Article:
by: Michael Decker
July 8, 2020
SEC and MSRB staff yesterday held a webinar to walk through the details of the unprecedented Temporary Conditional Exemption the Commission released on June 16. It’s always good to hear from the regulators, and their comments will help those who use the TCE to properly comply with its terms. However, the TCE overall is misguided policy, and staff gave no better defense of the exemption than the commission did in its Order.
The TCE, for those who haven’t seen it, is an exemption for Municipal Advisors to be able to conduct activity like soliciting investors in certain municipal private placements that would otherwise cause them to be broker dealers.
Staff took pains to distance the TCE from the from the massive October 2019 Proposed Exemptive Order that would have provided a similar exemption for MAs but with almost none of the restrictions and limitations of the TCE. In numerous discussions with commissioners and staff before and after the October release, well before the COVID crisis, the SEC struggled to justify why easing restrictions on private placements was necessary. Private placements, as we know, have boomed since the financial crisis. Banks especially have been clamoring for more municipal bonds. There clearly was no lack of market access for issuers.
Now the SEC has rebranded its initiative. It’s now pitched as a response to the COVID crisis, citing the market disruption in March as justification. As the commissioners surely must know, however, the market has nearly fully recovered since then. Last month was the second biggest June for municipal issuance in history.
Staff also continued to paint the exemption as “narrow,” much as Chairman Clayton did in his appearance before a House subcommittee last week. They were a little funny with the numbers yesterday. It’s true, as they say, that setting the maximum deal size under the exemption at $20 million affects only 13% of issuance dollar volume. But it affects 72% of transactions accounting for nearly 10,000 deals in a typical year. That’s not my idea of narrow.
Staff presenters also several times emphasized that the exemption does not allow MAs to be placement agents. That’s true technically, but the exemption certainly allows MAs to engage in placement agent activity without any of the regulatory burdens that go along with it.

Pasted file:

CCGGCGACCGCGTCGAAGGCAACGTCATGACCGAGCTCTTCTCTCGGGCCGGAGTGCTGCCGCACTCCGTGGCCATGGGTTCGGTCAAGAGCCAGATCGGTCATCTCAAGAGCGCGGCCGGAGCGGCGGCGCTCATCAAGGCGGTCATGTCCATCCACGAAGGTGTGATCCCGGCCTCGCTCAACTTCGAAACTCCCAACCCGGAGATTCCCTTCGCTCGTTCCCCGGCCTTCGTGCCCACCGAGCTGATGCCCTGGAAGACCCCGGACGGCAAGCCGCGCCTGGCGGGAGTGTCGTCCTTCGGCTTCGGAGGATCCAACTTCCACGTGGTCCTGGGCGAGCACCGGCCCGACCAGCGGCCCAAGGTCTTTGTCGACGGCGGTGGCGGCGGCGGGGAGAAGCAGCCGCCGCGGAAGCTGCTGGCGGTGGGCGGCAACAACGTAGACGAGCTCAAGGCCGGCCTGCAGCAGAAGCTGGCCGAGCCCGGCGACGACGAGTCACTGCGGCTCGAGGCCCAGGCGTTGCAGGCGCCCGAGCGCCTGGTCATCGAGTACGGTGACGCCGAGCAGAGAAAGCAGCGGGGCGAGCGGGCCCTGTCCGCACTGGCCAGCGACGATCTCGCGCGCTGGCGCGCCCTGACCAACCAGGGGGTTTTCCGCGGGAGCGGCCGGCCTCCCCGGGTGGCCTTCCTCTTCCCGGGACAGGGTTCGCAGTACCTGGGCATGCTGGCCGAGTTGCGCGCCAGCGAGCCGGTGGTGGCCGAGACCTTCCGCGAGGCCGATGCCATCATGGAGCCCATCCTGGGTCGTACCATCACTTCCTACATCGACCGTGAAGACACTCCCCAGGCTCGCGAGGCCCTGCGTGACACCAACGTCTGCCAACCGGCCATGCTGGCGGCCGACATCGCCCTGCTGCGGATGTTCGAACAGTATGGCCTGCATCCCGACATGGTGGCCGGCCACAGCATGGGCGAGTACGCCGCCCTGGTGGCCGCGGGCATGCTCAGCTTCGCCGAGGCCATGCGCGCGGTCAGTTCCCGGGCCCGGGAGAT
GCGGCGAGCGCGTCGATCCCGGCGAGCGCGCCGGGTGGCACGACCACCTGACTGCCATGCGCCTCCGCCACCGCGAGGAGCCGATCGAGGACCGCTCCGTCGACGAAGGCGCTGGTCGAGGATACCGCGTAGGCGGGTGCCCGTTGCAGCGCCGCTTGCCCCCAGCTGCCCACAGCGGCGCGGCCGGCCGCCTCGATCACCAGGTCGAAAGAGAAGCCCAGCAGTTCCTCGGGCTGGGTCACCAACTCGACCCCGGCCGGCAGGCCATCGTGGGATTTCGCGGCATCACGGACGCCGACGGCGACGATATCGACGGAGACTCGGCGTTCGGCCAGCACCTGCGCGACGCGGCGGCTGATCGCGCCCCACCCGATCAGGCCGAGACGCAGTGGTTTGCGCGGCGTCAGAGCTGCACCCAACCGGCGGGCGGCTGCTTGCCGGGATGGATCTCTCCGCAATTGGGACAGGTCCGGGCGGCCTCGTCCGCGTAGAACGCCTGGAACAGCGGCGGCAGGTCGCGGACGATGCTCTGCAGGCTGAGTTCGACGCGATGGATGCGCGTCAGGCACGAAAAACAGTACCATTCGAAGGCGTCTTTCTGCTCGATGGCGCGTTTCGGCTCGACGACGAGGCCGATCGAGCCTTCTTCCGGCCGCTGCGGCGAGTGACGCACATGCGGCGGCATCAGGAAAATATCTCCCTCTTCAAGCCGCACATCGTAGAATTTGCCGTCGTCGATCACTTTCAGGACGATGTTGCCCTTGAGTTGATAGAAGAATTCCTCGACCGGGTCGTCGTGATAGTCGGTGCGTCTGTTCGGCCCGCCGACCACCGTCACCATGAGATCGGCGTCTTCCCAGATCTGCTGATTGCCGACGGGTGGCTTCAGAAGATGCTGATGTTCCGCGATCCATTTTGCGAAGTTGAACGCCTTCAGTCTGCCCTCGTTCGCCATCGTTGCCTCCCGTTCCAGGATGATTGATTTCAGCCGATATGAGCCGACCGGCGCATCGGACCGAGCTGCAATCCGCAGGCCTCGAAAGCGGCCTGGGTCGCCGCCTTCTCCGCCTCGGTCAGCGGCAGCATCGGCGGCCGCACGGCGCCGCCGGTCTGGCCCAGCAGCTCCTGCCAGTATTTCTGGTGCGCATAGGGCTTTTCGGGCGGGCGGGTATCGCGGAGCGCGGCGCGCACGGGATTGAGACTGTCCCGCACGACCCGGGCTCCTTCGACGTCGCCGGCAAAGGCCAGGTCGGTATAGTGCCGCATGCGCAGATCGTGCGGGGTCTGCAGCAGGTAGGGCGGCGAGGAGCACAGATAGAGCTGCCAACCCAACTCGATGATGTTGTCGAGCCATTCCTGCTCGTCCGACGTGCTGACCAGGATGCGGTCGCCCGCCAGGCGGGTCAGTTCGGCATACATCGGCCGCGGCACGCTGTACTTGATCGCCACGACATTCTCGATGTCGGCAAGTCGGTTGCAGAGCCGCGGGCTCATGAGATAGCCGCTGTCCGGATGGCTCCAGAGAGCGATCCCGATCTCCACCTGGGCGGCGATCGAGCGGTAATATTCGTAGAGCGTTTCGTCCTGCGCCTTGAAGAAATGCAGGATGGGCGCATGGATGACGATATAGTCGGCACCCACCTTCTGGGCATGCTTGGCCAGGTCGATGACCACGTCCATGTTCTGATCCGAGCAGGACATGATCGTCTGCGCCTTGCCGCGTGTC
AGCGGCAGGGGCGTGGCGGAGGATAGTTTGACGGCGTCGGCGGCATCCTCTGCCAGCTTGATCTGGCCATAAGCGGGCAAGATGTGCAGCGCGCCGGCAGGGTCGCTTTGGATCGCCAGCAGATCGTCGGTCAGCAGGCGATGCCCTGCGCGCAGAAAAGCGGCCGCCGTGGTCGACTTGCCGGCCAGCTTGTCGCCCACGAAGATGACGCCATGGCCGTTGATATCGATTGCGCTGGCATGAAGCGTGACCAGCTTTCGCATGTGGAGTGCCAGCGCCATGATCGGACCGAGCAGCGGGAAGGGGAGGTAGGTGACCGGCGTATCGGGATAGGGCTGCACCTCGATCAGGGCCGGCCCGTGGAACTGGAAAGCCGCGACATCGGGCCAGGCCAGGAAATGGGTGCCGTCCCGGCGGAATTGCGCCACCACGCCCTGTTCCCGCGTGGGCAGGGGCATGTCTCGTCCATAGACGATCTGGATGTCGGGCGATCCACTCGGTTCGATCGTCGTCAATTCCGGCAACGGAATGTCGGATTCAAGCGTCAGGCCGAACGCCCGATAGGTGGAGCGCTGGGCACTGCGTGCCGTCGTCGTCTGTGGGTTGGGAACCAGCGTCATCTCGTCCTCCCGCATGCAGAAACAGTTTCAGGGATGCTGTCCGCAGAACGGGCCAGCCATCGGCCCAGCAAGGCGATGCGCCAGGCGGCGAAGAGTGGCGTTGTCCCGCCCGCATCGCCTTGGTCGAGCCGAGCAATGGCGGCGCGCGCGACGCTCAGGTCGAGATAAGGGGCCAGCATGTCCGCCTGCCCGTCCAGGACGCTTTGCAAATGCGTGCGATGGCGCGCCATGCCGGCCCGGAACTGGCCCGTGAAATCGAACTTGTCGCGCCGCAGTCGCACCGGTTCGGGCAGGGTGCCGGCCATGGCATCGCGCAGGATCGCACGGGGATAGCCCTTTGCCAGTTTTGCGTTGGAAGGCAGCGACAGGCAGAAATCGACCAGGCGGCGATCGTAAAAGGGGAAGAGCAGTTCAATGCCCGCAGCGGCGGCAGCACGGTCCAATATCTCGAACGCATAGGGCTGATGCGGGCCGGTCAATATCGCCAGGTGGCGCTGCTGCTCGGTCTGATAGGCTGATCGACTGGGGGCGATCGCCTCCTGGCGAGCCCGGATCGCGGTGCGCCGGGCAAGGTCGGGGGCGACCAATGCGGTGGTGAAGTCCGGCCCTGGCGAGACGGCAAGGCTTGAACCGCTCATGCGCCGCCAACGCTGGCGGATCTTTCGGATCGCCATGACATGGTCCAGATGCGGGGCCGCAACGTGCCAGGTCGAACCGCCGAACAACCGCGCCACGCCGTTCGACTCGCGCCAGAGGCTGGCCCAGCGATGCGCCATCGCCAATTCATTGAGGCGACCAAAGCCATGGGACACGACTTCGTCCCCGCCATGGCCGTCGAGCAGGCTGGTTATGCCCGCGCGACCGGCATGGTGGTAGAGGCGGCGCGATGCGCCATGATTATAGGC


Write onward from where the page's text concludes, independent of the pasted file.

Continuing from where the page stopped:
Maybe the most surprising outcome from yesterday’s webinar is that the SEC set the compliance bar for MAs who use the exemption higher than I expected. As Zach Zweihorn at Davis Polk reminds me, staff specified yesterday that MAs who use the exemption will have to:
- Amend their supervisory procedures
- Stop activity permitted by the exemption by the December 31 deadline even if deals are in the pipeline
- Make required representations and disclosures to all potential bank investors, not just the one that buys the deal;
- Refrain from charging a placement fee; and
- Ensure that they aren’t splitting a large deal into $20 million pieces in order to use the exemption, among other requirements.
None of these obligations by itself will prevent a MA from using the exemption. But together they represent more compliance mandate than I was expecting.
What was missing from yesterday’s presentation? Any reference to statements Chairman Clayton made two weeks ago about expanding, extending and making permanent the exemption after the December 31 expiration date, despite the fact that we pre-submitted questions on that issue. That nobody from the SEC yesterday walked back the Chairman’s comments about making the exemption permanent is perhaps the most troubling aspect of the webinar.
BDA has led the industry’s response to the SEC’s consideration of MAs’ roles in private placements. Call or write to discuss this further.